WELLINGTON police bike patrol members will be cycling around Sale this October to raise awareness for Safe Cycle Month.
‘Road rules help you cycle safely’ is the theme of this year’s Safe Cycle Month, as the campaign enters its 32nd year.
The Victoria Police initiative, supported by VicRoads, aims to raise awareness of bicycle safety among all road users and reduce bike-related road trauma.
State bicycle operations co-ordinator Sergeant Arty Lavros said police would be running a number of operations aimed at educating all road users about their responsibilities to each other.
“Whether you are a cyclist, motorist, or pedestrian you have a responsibility to keep not only yourself safe but other road users safe as well,” Sergeant Lavos said.
“The only way to do this is to obey the road rules and be aware of your surroundings.”
Sale Safe Cycle coordinator Acting Sergeant Trevor Barton said Victoria had the highest number of cyclists in Australia, with more than one million Victorians riding a bicycle each week.
“Riding in the correct lane, making sure you are highly visible with lighting and being aware of your surrounding are key factors in ensuring you are safe on the many paths and roads,” Acting Sergant Barton said.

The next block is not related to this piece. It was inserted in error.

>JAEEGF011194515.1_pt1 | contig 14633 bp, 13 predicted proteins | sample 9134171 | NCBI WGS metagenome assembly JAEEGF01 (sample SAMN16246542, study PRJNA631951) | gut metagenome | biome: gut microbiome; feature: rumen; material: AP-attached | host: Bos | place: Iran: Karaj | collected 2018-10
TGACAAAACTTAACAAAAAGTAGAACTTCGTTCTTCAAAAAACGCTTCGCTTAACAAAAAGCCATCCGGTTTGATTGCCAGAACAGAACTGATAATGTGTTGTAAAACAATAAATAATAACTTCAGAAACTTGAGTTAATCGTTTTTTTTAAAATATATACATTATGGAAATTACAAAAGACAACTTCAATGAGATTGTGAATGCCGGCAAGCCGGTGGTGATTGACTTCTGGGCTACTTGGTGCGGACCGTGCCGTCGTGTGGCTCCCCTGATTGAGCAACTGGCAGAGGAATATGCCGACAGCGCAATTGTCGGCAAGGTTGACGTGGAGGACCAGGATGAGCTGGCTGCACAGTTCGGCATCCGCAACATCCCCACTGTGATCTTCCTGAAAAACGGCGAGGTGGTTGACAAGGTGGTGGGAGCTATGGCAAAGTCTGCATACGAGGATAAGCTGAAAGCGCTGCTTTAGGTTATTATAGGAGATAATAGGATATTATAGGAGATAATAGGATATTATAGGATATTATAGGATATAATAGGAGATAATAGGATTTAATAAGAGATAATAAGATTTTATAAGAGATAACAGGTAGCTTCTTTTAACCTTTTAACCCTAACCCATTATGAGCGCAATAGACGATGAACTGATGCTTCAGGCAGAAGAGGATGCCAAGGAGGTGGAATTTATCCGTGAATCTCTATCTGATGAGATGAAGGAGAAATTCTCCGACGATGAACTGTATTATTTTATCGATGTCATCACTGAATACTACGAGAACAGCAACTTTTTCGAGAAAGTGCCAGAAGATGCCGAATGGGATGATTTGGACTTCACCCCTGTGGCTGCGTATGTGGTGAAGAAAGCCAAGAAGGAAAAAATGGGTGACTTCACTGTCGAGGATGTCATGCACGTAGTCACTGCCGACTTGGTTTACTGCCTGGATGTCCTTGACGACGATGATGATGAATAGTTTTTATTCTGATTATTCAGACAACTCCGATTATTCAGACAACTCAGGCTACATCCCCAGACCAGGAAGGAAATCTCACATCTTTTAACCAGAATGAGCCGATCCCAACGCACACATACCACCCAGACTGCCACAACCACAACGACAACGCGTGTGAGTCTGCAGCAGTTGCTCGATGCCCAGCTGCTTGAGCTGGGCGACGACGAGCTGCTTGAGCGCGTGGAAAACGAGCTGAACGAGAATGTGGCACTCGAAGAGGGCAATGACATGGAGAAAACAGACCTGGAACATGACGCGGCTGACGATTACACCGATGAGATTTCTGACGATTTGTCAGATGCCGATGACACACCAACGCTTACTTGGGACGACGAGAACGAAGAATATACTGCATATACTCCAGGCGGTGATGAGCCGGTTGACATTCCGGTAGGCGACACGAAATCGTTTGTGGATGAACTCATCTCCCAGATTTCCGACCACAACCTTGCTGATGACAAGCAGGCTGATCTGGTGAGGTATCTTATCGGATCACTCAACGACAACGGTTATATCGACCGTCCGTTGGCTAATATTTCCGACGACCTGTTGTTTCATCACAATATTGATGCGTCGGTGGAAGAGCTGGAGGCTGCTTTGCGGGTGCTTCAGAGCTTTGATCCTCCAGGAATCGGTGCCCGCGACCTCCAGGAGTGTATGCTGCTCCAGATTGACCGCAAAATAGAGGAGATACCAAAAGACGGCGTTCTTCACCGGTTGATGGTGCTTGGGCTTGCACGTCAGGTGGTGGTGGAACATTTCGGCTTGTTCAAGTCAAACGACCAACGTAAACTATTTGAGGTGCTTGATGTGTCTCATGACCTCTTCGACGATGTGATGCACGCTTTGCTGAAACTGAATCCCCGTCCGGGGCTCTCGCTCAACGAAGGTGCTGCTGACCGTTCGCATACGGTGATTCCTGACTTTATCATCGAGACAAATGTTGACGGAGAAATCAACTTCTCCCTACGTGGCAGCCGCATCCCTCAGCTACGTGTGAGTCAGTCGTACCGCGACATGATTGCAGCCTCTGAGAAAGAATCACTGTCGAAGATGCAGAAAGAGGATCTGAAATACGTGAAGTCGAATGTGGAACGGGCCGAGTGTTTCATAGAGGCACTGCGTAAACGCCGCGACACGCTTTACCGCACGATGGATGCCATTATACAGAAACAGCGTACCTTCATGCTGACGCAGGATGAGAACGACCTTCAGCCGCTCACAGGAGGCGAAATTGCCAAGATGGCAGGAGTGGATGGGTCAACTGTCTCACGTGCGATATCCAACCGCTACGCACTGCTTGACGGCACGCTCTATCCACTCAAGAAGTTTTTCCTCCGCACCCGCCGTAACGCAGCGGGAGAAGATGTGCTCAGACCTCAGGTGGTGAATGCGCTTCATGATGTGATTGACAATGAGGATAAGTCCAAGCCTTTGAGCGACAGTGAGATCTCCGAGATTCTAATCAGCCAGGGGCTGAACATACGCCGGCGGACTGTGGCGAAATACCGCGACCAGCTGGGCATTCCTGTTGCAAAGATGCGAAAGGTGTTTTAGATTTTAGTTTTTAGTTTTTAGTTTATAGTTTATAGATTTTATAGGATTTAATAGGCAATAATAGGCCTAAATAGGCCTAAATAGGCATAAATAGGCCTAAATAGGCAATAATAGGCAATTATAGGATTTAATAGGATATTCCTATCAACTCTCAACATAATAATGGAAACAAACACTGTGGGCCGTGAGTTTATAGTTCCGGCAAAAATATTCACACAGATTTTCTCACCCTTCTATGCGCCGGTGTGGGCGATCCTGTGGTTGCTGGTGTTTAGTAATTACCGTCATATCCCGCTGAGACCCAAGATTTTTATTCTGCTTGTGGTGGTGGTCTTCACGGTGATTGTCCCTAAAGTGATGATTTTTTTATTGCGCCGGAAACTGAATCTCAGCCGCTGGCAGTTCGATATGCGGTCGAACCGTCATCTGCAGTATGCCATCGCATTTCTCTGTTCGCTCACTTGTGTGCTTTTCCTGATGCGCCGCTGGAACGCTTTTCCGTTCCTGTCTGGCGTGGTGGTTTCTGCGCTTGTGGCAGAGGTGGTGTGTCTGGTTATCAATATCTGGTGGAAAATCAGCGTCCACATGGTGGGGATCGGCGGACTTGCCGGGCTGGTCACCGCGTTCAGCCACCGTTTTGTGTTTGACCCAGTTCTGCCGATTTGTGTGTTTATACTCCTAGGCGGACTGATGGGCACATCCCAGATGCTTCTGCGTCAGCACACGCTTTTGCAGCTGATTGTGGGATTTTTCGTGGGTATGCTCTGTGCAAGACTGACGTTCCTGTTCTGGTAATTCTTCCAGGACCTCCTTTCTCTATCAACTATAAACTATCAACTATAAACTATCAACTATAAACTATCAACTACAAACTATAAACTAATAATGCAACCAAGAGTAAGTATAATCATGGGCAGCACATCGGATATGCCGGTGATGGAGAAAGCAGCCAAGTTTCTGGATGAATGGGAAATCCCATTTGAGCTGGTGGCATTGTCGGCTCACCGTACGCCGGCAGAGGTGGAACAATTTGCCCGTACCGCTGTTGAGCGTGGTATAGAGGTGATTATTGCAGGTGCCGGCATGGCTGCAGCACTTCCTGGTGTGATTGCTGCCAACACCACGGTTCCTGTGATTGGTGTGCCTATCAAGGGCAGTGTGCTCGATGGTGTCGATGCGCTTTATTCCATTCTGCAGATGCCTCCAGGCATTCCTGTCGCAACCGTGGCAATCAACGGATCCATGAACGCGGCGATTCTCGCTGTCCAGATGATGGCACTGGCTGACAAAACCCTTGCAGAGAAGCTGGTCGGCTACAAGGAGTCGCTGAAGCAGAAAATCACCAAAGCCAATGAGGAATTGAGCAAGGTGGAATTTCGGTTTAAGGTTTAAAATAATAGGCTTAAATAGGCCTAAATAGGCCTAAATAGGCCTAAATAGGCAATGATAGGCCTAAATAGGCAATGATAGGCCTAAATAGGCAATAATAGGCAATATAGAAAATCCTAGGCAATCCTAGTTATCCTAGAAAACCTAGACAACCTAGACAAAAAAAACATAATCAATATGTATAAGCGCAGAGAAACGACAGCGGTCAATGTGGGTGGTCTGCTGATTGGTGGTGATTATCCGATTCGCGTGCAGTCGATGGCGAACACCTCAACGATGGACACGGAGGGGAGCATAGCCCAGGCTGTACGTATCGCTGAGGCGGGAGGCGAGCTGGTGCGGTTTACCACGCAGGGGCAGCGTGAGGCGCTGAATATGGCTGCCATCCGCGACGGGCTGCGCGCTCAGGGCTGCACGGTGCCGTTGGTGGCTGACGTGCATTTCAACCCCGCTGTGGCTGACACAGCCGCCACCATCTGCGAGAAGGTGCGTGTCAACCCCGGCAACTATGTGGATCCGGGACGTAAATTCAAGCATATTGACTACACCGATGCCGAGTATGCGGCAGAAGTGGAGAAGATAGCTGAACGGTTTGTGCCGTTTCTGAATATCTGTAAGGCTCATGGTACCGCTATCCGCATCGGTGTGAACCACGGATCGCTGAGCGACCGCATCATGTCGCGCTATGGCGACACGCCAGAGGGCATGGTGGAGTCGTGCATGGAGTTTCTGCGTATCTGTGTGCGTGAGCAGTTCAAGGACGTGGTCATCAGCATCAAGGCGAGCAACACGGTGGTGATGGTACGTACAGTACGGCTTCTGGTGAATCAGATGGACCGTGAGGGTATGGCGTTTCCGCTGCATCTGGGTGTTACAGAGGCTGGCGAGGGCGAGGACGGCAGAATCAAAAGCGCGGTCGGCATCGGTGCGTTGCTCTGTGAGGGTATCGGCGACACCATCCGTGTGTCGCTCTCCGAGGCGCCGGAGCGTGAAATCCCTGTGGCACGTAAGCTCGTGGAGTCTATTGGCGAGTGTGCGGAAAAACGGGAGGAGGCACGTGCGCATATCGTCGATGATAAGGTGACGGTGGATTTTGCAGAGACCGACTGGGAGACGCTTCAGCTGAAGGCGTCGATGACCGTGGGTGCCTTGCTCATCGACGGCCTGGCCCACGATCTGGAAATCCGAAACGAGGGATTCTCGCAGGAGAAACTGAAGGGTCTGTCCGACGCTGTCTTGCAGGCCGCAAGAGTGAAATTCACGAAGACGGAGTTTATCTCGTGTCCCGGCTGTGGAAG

“Bike patrol in Wellington will be out and about spreading the word about Safe Cycle Month to members of the community.
“We want to increase the focus of safe cycling and make sure people are wearing protective clothing and equipment.
“Parents with young kids should be setting an example.”
Acting Sergeant Barton said Sale police have a number of bike patrol members who will be on patrol in Sale throughout the summer months.
“Sale has a number of scenic rides including along the canal to the Swing Bridge and wetlands as well as around Lake Guthridge. We encourage people to take advantage of these bike paths, but to also be aware of people walking and jogging on these paths as well,” Acting Sergeant Barton said
Victoria Police suggest riding in on road bike lanes when provided, wearing bright clothing, and using hook turns for turning right at any intersection to limit potential cycling risks.
Cyclists seen to be doing the wrong thing may receive a ticket. Cyclists doing the right thing will have their names put in a draw for bike related prizes, to be drawn at the end of the month.